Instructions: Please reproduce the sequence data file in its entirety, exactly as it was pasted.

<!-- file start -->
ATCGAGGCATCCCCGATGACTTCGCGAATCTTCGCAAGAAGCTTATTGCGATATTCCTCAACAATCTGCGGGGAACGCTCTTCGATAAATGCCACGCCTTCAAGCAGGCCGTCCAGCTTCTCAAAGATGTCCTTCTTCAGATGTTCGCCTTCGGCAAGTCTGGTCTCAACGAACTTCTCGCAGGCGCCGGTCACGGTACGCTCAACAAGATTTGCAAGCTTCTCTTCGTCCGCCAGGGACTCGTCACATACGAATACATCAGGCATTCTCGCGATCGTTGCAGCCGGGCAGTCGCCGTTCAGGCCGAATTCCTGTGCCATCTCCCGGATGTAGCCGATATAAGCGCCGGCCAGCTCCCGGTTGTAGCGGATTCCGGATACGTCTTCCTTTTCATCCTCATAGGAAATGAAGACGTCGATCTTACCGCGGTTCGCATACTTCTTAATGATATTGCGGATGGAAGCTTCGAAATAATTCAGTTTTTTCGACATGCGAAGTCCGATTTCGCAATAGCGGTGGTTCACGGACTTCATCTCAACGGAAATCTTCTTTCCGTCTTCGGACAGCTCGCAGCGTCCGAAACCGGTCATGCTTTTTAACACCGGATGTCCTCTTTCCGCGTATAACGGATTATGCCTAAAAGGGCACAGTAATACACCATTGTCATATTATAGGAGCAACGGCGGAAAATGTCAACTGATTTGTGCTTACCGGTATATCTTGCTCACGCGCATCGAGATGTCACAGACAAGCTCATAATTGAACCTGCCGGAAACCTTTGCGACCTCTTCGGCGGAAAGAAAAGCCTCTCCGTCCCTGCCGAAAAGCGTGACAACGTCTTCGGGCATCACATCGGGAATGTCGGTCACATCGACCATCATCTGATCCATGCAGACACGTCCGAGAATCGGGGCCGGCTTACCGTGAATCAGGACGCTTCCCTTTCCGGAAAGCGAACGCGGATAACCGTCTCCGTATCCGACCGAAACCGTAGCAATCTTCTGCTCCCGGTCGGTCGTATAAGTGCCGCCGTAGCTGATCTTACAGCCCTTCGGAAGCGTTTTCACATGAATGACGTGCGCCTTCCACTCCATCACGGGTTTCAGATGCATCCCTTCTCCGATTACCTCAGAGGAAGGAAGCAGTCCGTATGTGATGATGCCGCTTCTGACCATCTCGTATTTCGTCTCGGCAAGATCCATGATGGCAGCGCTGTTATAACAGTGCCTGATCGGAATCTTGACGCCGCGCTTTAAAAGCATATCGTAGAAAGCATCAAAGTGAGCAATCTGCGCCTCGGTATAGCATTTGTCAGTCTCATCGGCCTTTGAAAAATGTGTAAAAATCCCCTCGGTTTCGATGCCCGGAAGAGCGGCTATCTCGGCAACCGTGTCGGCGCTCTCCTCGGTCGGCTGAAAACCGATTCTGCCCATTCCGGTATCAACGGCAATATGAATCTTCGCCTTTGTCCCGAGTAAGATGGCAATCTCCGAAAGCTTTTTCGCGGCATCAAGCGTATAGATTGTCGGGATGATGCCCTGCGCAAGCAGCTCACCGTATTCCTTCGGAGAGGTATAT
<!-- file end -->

ATCGAGGCATCCCCGATGACTTCGCGAATCTTCGCAAGAAGCTTATTGCGATATTCCTCAACAATCTGCGGGGAACGCTCTTCGATAAATGCCACGCCTTCAAGCAGGCCGTCCAGCTTCTCAAAGATGTCCTTCTTCAGATGTTCGCCTTCGGCAAGTCTGGTCTCAACGAACTTCTCGCAGGCGCCGGTCACGGTACGCTCAACAAGATTTGCAAGCTTCTCTTCGTCCGCCAGGGACTCGTCACATACGAATACATCAGGCATTCTCGCGATCGTTGCAGCCGGGCAGTCGCCGTTCAGGCCGAATTCCTGTGCCATCTCCCGGATGTAGCCGATATAAGCGCCGGCCAGCTCCCGGTTGTAGCGGATTCCGGATACGTCTTCCTTTTCATCCTCATAGGAAATGAAGACGTCGATCTTACCGCGGTTCGCATACTTCTTAATGATATTGCGGATGGAAGCTTCGAAATAATTCAGTTTTTTCGACATGCGAAGTCCGATTTCGCAATAGCGGTGGTTCACGGACTTCATCTCAACGGAAATCTTCTTTCCGTCTTCGGACAGCTCGCAGCGTCCGAAACCGGTCATGCTTTTTAACACCGGATGTCCTCTTTCCGCGTATAACGGATTATGCCTAAAAGGGCACAGTAATACACCATTGTCATATTATAGGAGCAACGGCGGAAAATGTCAACTGATTTGTGCTTACCGGTATATCTTGCTCACGCGCATCGAGATGTCACAGACAAGCTCATAATTGAACCTGCCGGAAACCTTTGCGACCTCTTCGGCGGAAAGAAAAGCCTCTCCGTCCCTGCCGAAAAGCGTGACAACGTCTTCGGGCATCACATCGGGAATGTCGGTCACATCGACCATCATCTGATCCATGCAGACACGTCCGAGAATCGGGGCCGGCTTACCGTGAATCAGGACGCTTCCCTTTCCGGAAAGCGAACGCGGATAACCGTCTCCGTATCCGACCGAAACCGTAGCAATCTTCTGCTCCCGGTCGGTCGTATAAGTGCCGCCGTAGCTGATCTTACAGCCCTTCGGAAGCGTTTTCACATGAATGACGTGCGCCTTCCACTCCATCACGGGTTTCAGATGCATCCCTTCTCCGATTACCTCAGAGGAAGGAAGCAGTCCGTATGTGATGATGCCGCTTCTGACCATCTCGTATTTCGTCTCGGCAAGATCCATGATGGCAGCGCTGTTATAACAGTGCCTGATCGGAATCTTGACGCCGCGCTTTAAAAGCATATCGTAGAAAGCATCAAAGTGAGCAATCTGCGCCTCGGTATAGCATTTGTCAGTCTCATCGGCCTTTGAAAAATGTGTAAAAATCCCCTCGGTTTCGATGCCCGGAAGAGCGGCTATCTCGGCAACCGTGTCGGCGCTCTCCTCGGTCGGCTGAAAACCGATTCTGCCCATTCCGGTATCAACGGCAATATGAATCTTCGCCTTTGTCCCGAGTAAGATGGCAATCTCCGAAAGCTTTTTCGCGGCATCAAGCGTATAGATTGTCGGGATGATGCCCTGCGCAAGCAGCTCACCGTATTCCTTCGGAGAGGTATAT